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Externalities in a Life-Cycle Model with Endogenous Survival

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Listed:
  • Michael Kuhn
  • Stefan Wrzaczek
  • Alexia Prskawetz
  • Gustav Feichtinger

Abstract

We study socially vs. individually optimal lifecycle allocations of consumption and health care, when individual health expenditure curbs own mortality but also has a spillover effect on other persons' survival. Such spillovers arise, for instance, when health care activity at aggregate level triggers improvements in treatment through learningbydoing (positive externality) or a deterioration in the quality of care through congestion (negative externality). We combine an agestructured optimal control model at population level with a conventional lifecycle model to derive the social and private value of life. We then examine how individual incentives deviate from social incentives and how they can be aligned by way of a transfer scheme. The agepatterns of socially and individually optimal health expenditure and the transfer rate are derived. Numerical analysis illustrates the workings of our model.

Suggested Citation

  • Michael Kuhn & Stefan Wrzaczek & Alexia Prskawetz & Gustav Feichtinger, 2010. "Externalities in a Life-Cycle Model with Endogenous Survival," VID Working Papers 1001, Vienna Institute of Demography (VID) of the Austrian Academy of Sciences in Vienna.
  • Handle: RePEc:vid:wpaper:1001
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    References listed on IDEAS

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    Cited by:

    1. Klaus Prettner & Alexia Prskawetz, 2010. "Demographic change in models of endogenous economic growth. A survey," Central European Journal of Operations Research, Springer;Slovak Society for Operations Research;Hungarian Operational Research Society;Czech Society for Operations Research;Österr. Gesellschaft für Operations Research (ÖGOR);Slovenian Society Informatika - Section for Operational Research;Croatian Operational Research Society, vol. 18(4), pages 593-608, December.
    2. Wrzaczek, Stefan & Kuhn, Michael & Prskawetz, Alexia & Feichtinger, Gustav, 2010. "The reproductive value in distributed optimal control models," Theoretical Population Biology, Elsevier, vol. 77(3), pages 164-170.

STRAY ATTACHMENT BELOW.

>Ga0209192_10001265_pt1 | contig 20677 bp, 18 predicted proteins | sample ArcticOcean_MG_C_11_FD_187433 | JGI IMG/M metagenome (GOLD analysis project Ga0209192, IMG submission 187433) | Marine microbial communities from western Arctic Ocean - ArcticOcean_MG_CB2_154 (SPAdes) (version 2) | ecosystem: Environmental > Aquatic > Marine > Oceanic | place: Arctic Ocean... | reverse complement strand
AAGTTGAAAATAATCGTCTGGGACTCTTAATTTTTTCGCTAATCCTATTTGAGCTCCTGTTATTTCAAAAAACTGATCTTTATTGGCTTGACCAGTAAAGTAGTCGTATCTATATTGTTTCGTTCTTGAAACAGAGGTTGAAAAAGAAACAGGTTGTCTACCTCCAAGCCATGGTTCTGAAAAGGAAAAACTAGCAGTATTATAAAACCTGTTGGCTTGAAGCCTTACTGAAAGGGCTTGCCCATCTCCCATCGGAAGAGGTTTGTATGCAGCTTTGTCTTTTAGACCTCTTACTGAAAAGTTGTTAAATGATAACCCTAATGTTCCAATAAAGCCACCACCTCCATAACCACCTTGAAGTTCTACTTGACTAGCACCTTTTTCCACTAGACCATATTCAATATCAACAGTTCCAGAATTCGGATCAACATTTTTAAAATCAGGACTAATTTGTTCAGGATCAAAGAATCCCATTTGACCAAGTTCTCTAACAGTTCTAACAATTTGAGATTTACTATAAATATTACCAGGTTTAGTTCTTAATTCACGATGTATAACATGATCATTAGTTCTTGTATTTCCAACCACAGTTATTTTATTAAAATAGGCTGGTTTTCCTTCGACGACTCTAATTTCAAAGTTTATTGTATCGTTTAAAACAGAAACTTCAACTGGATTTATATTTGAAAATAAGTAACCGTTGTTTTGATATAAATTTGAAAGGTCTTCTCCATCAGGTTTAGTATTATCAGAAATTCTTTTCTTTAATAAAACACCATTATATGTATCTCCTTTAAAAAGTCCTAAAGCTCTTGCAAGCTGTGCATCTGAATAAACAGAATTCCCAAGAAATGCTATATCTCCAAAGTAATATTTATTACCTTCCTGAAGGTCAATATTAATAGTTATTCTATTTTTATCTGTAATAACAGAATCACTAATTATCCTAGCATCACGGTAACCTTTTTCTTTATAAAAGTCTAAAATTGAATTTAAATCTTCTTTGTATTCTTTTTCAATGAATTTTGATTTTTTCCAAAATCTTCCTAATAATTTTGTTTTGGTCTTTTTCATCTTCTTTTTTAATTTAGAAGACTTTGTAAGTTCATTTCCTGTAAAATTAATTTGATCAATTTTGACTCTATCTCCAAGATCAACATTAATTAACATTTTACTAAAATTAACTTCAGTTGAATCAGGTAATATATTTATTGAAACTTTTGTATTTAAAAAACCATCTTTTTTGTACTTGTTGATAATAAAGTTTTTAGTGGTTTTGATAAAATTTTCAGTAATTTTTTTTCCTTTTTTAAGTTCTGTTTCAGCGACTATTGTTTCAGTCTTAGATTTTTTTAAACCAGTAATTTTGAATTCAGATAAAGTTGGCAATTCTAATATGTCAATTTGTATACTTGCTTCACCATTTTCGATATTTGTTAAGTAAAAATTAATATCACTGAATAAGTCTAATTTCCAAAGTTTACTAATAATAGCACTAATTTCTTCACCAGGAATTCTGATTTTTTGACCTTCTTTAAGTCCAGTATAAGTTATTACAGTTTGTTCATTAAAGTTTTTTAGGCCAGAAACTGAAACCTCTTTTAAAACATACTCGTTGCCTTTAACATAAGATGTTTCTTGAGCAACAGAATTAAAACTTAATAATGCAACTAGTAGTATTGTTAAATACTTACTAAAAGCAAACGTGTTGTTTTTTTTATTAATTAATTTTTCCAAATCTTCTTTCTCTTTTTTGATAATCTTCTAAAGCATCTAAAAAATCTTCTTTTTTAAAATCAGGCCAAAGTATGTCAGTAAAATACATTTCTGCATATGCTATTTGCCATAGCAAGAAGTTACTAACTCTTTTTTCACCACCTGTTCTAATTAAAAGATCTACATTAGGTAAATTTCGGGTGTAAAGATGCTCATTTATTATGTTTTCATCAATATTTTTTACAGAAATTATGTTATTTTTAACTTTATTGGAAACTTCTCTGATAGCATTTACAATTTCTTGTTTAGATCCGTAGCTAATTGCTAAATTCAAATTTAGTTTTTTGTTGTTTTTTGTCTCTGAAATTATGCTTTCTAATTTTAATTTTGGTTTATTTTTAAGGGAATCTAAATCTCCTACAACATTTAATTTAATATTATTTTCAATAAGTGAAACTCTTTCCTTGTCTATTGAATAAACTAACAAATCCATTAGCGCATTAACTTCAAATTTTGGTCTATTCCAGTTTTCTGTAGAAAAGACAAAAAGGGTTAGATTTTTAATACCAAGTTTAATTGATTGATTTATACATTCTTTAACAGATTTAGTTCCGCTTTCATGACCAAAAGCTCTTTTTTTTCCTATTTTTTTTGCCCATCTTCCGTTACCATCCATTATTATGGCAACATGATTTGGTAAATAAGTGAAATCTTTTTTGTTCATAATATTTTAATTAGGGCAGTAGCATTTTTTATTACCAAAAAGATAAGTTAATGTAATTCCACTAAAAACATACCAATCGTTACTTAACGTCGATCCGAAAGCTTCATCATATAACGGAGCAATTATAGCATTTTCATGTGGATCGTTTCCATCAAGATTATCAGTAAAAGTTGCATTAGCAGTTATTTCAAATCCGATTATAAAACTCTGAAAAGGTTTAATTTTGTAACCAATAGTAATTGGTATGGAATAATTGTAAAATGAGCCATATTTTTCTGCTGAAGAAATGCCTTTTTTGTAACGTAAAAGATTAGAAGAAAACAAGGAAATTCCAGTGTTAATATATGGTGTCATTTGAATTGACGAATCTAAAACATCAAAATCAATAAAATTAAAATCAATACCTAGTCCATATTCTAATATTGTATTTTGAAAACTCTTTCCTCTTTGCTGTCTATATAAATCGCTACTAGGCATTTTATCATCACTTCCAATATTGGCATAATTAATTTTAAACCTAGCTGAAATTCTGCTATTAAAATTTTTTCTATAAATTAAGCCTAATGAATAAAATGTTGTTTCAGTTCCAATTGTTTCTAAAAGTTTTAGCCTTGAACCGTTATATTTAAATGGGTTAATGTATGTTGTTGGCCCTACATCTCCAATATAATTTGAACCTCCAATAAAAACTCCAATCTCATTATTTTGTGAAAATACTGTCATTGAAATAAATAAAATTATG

3. Grafeneder-Weissteiner, Theresa & Prettner, Klaus, 2010. "Agglomeration processes in aging societies," Department of Economics Working Paper Series 1620, WU Vienna University of Economics and Business.
    4. Stelter, Robert, 2014. "Over-aging: Are present human populations too old?," Thuenen-Series of Applied Economic Theory 137, University of Rostock, Institute of Economics.
    5. Ivan Frankovic & Michael Kuhn & Stefan Wrzaczek, 2016. "Medical Care within an OLG Economy with Realistic Demography," VID Working Papers 1603, Vienna Institute of Demography (VID) of the Austrian Academy of Sciences in Vienna.
    6. Kuhn, Michael & Wrzaczek, Stefan & Prskawetz, Alexia & Feichtinger, Gustav, 2015. "Optimal choice of health and retirement in a life-cycle model," Journal of Economic Theory, Elsevier, vol. 158(PA), pages 186-212.
    7. Bilal Barakat & Johannes Holler & Klaus Prettner & Julia Schuster, 2010. "The Impact of the Economic Crisis on Labour and Education in Europe," VID Working Papers 1006, Vienna Institute of Demography (VID) of the Austrian Academy of Sciences in Vienna.
    8. Thomas Fent & Belinda Aparicio Diaz & Alexia Fürnkranz-Prskawetz, 2013. "Family policies in the context of low fertility and social structure," Demographic Research, Max Planck Institute for Demographic Research, Rostock, Germany, vol. 29(37), pages 963-998, November.
    9. Strulik, Holger & Prettner, Klaus & Prskawetz, Alexia, 2010. "R\&D-based Growth in the Post-modern Era," Hannover Economic Papers (HEP) dp-457, Leibniz Universität Hannover, Wirtschaftswissenschaftliche Fakultät.
    10. Stelter, Robert, 2016. "Over-aging — Are present-day human populations too old?," Mathematical Social Sciences, Elsevier, vol. 82(C), pages 116-143.

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    Keywords

    Demand for health; externality; life-cycle-model; optimal control; tax-subsidy; value of life.;

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